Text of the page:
Evidence for Asteroid Scattering and Distal Solar System Solids From Meteorite Paleomagnetism

1,2James F. J. Bryson,2Benjamin P. Weiss,2Eduardo A. Lima,3Jérôme Gattacceca,4William S. Cassata
The Astrophysical Journal 892, 126 Link to Article [DOI
1Department of Earth Sciences, University of Cambridge, Downing Street, Cambridge CB2 3EQ, UK
2Department of Earth, Atmospheric, and Planetary Sciences, Massachusetts Institute of Technology, 77 Massachusetts Avenue, Cambridge, MA 02139, USA
3CNRS, Aix Marseille Université, IRD, Coll France, INRA, CEREGE, Aix-en-Provence, France
4Lawrence Livermore National Laboratory, Livermore, CA 94550, USA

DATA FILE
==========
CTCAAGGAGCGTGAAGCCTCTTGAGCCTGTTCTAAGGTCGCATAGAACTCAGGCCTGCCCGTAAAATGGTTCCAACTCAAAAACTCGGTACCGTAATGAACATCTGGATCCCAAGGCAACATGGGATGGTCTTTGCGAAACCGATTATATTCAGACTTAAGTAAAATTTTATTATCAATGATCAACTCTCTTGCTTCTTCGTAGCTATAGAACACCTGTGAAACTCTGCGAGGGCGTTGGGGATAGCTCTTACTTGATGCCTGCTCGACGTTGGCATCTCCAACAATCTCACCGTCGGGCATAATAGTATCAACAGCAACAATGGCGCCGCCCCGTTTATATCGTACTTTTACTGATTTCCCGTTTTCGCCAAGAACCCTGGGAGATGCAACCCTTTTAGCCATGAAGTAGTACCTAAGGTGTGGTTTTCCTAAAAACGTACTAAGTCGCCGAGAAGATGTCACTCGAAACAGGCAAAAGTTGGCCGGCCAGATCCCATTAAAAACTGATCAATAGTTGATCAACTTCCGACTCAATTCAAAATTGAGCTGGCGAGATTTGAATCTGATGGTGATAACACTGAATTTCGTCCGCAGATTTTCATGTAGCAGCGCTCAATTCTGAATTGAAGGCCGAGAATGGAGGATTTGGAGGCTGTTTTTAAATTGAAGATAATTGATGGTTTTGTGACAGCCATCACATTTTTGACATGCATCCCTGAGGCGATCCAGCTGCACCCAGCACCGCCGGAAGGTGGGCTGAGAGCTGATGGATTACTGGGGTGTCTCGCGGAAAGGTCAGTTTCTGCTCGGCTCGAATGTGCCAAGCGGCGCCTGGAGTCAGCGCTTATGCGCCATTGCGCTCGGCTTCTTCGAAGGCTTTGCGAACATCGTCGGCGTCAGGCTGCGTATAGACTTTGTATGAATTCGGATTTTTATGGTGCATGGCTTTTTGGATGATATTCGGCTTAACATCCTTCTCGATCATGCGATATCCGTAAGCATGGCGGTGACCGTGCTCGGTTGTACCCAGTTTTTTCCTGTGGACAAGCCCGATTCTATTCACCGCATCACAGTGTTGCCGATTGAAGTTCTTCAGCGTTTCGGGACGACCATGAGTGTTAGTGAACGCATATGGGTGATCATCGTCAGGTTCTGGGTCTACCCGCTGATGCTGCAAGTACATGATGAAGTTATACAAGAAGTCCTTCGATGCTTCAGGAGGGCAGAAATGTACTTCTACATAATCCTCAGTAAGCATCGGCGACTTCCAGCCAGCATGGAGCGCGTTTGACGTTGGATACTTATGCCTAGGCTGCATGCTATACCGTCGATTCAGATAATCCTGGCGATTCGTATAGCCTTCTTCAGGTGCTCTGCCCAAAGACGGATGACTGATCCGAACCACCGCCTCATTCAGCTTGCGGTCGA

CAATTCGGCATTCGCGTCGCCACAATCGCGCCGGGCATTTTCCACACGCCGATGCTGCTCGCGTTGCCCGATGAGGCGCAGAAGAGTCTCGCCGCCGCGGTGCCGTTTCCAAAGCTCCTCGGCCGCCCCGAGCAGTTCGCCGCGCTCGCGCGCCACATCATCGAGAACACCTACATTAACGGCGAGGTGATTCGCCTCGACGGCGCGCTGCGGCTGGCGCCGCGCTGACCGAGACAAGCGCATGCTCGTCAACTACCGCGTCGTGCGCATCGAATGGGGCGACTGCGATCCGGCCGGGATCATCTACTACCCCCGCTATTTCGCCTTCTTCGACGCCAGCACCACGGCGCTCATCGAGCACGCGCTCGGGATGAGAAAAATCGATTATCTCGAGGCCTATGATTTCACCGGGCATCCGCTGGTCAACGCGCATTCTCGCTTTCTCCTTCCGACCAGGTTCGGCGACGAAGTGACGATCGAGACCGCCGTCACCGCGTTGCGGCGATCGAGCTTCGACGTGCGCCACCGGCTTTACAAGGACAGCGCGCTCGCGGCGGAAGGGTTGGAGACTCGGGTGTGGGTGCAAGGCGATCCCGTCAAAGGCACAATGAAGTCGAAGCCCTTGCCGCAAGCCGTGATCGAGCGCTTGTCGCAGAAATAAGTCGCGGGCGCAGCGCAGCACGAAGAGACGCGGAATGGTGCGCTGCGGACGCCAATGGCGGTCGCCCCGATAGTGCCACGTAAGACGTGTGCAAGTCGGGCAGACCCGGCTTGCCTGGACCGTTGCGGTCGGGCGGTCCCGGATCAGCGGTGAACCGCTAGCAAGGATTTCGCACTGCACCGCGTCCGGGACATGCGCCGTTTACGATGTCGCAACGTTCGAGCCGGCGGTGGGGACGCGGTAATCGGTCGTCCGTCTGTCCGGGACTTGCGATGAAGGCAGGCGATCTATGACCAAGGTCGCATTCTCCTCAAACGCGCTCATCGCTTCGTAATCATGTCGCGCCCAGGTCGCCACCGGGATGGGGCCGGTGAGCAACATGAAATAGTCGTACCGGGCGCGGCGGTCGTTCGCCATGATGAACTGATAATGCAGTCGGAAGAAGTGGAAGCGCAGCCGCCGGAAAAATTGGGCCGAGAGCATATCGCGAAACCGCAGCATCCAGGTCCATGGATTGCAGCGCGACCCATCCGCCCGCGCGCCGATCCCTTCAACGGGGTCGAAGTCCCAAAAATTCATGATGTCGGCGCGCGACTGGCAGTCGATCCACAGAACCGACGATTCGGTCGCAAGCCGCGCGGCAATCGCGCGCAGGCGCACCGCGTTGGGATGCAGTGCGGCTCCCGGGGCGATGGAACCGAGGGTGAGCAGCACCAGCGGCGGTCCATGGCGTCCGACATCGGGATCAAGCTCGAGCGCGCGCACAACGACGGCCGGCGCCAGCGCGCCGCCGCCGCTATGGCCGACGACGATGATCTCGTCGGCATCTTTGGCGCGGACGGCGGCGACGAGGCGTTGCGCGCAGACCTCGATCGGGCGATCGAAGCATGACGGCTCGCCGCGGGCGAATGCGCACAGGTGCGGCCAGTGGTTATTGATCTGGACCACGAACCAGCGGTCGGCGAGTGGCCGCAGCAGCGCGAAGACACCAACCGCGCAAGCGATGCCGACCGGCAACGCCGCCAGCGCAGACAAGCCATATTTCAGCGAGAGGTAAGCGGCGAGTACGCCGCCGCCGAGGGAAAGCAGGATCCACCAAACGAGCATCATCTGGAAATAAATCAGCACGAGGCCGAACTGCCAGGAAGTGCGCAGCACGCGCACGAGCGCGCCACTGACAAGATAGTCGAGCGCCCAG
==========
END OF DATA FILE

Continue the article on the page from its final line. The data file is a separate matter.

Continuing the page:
Asteroid-sized bodies are predicted to have been scattered throughout the solar system following gravitational interactions with the giant planets. This process could have delivered water-rich small bodies to the inner solar system. However, evidence from the meteorite record supporting this scattering is limited due to difficulties in recovering the formation distance of meteorite parent bodies from laboratory measurements. Moreover, ancient millimeter-sized solids that formed in the inner solar system (calcium–aluminum-rich inclusions (CAIs) and chondrules) have also been proposed to have migrated throughout the solar system, which could have been key to their survival. Our understanding of the driving mechanisms, distances, and timings involved in this motion is also restricted for the same reasons. Here, we address these limitations by recovering the formation distance of the parent asteroid of the Tagish Lake meteorite from measurements of its natural remanent magnetization. We find that this meteorite experienced an ancient field intensity <0.15 μT. Accounting for the average effect of a tilted parent body rotation axis and possible uncertainties associated with the remanence acquisition mechanism, this result argues that the Tagish Lake parent body formed at >8–13 au, suggesting this body originates from the distal solar system. Tagish Lake came to Earth from the asteroid belt which, combined with our recovered formation distance, suggests that some small bodies traveled large distances throughout the solar system. Moreover, Tagish Lake contains CAIs and chondrules, indicating that these solids were capable of traveling to the distal solar system within just a few million years.


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